This Clinician Embodies Mindfulness In Private Practice—With Powerful Results

Many people have an incomplete picture of what a mindfulness practice entails. Before she started a practice of her own, Nikki Rubin, PsyD was one of those people.  Eventually though, in her training as a therapist and a student of mindfulness, she started to realize that mindfulness can be useful in her work as a private practitioner. 

Now, Rubin specializes in mindfulness-based third-wave cognitive behavioral therapy (CBT), which represents an evolution of traditional cognitive behavioral treatment approaches. Balance, curiosity, and flexibility are all important themes in the clinical work Rubin provides—as is mindfulness. She has come to realize that these principles can also be applied to her business, and can help her sustain and grow her practice.

4 Ways to Bring Mindfulness into Private Practice

Rubin realized early on in her career that every private practice has two equally important sides—the clinical and the business side. Rubin naturally gravitated toward clinical work. What surprised her was just how much she embraced her entrepreneurial spirit as well.

“There’s a lot of problem-solving involved in clinical work,” says Rubin, who opened her private practice in New York in 2014 before moving to Los Angeles in 2018. “With business, it’s problem-solving in a different way. There’s also a creativity you can bring to it. For me, marketing creates a balance with my clinical work.”

There are four guiding lights that Rubin uses to honor mindfulness in private practice. 

1. Set parameters.
Like a mindfulness practice, setting and maintaining boundaries requires a conscious, intentional effort. It doesn’t just happen overnight, and part of Rubin’s effort to apply mindfulness in private practice is to set—and then honor—her parameters.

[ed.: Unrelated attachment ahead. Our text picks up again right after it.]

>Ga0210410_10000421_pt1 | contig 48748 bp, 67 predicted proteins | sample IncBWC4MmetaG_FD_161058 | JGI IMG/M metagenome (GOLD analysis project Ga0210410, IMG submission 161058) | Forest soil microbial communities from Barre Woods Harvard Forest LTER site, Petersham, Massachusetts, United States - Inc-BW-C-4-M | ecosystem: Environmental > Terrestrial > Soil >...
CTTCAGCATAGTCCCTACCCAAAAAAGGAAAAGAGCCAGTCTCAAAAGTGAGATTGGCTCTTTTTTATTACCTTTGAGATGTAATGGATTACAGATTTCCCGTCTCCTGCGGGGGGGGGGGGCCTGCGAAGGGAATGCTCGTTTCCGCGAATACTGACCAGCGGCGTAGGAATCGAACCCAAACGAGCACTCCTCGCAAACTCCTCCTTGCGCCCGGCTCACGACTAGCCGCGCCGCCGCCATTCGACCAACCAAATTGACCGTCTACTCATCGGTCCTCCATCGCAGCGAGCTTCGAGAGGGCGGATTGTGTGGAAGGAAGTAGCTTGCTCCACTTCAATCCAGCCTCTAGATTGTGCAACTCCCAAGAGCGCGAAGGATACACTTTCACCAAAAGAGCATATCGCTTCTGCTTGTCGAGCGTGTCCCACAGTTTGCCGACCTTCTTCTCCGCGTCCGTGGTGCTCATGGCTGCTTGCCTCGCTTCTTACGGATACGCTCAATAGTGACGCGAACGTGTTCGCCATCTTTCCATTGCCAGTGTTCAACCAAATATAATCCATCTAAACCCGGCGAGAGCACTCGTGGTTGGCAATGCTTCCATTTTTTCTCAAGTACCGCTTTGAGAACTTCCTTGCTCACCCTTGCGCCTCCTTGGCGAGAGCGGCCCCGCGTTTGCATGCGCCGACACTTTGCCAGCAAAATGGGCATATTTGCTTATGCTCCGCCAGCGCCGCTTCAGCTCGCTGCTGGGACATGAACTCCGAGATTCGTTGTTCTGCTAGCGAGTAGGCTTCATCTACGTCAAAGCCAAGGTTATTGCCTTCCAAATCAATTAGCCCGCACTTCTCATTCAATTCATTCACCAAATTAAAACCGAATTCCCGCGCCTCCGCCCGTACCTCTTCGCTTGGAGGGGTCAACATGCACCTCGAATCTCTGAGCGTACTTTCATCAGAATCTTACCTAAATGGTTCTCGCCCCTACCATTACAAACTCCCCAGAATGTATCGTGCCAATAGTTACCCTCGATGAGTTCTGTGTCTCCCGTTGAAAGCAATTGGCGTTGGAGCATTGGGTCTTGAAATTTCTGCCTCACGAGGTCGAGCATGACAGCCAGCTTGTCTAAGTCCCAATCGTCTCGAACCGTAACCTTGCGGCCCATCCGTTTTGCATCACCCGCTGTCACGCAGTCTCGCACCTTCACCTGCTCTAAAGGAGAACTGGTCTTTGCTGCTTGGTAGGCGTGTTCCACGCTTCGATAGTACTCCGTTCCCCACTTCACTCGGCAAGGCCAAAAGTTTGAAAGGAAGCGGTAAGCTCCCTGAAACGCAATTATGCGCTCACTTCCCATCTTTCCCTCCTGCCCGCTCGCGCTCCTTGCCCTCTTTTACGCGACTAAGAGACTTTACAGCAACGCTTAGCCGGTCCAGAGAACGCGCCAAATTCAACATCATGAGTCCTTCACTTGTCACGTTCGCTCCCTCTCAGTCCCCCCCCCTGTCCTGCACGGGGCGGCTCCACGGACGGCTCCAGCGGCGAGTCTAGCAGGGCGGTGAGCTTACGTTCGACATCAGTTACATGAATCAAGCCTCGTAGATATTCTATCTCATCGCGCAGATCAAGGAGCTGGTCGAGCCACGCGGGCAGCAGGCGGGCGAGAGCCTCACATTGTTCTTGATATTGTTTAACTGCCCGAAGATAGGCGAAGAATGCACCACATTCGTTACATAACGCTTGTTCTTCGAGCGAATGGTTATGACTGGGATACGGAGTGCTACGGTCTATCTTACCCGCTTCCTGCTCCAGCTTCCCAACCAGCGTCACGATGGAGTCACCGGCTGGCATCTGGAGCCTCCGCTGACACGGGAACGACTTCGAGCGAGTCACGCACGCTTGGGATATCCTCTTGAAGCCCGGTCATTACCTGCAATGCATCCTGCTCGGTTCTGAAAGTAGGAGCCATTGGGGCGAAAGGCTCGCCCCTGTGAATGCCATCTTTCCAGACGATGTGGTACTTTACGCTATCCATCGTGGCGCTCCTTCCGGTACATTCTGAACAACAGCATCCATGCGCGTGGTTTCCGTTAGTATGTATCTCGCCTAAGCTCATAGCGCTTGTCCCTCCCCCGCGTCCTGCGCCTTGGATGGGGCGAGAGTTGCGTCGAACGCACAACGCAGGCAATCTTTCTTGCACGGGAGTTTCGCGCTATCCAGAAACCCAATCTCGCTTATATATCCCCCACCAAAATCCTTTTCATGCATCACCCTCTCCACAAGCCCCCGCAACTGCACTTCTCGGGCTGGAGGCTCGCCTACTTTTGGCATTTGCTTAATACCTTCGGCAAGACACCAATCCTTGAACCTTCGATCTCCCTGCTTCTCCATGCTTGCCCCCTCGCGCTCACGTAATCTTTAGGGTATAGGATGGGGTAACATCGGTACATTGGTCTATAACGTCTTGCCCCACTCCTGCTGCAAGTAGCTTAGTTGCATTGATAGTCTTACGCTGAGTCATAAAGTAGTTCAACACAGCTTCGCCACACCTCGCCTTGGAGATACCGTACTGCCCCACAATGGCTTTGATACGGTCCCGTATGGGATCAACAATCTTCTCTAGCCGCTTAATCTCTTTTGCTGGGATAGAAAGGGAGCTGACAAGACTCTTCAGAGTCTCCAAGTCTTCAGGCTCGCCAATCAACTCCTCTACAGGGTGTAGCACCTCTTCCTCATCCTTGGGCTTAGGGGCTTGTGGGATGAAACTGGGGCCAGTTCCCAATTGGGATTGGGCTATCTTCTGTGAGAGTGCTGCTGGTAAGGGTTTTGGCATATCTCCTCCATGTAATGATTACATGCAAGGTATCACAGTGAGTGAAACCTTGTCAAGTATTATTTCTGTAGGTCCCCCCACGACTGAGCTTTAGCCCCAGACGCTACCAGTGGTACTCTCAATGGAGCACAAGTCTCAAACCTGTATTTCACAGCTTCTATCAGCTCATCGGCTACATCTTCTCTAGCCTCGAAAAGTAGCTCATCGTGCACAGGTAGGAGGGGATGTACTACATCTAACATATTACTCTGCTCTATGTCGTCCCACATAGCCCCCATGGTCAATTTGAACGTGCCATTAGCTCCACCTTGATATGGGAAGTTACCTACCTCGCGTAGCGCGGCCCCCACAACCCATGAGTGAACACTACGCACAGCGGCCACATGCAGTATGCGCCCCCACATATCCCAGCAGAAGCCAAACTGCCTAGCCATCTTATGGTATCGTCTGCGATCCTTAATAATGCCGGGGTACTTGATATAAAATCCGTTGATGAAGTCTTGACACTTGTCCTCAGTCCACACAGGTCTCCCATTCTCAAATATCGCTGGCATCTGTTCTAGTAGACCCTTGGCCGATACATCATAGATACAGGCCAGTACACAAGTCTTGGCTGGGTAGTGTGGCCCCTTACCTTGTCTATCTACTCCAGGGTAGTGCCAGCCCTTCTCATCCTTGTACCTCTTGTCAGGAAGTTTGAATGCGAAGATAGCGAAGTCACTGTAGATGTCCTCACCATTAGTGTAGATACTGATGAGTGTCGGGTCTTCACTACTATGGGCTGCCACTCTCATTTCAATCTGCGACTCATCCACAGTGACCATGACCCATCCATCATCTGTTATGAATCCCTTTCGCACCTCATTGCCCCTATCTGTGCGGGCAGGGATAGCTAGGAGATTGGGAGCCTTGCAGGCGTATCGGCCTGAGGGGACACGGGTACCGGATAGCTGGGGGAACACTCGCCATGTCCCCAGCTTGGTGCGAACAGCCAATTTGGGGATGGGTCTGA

What hours will you work, and what types of clients will you see? What are your fees or cancellation policy? How often will you pay yourself? When clinicians don’t take the time to think through the answers to these questions, they often end up feeling unhappy and burnt out, says Rubin. “This is a business. That doesn’t diminish or minimize the care that we provide to our clients,” she adds.

Sitting down and setting these parameters will force you to evaluate how much you can—and want—to work. Building in time for self-care and other things that make you happy is a crucial part of avoiding burnout and making sure you can provide the care your clients need. 

2. Be flexible—when necessary.
Especially as you’re growing your business, you may need to be flexible. For instance, some clinicians prefer not to see clients at 8AM. But, Rubin says, there may be times where you do need to open that 8 AM slot if you’re trying to grow. When and how you’re flexible comes back to the parameters you set for yourself. Be clear about what areas you’re willing to have flexibility in, and what areas are non-negotiable. 

Flexibility also relates to administrative tasks. “Mindfulness in private practice is about increasing your behavioral repertoire—being able to do things differently based on what the context dictates,” she says. For example, in the past, Rubin didn’t email clients because she didn’t want to be digitally connected 24/7 checking and responding to messages. She also feared that clients would use email for clinical conversations that are more appropriately addressed face-to-face.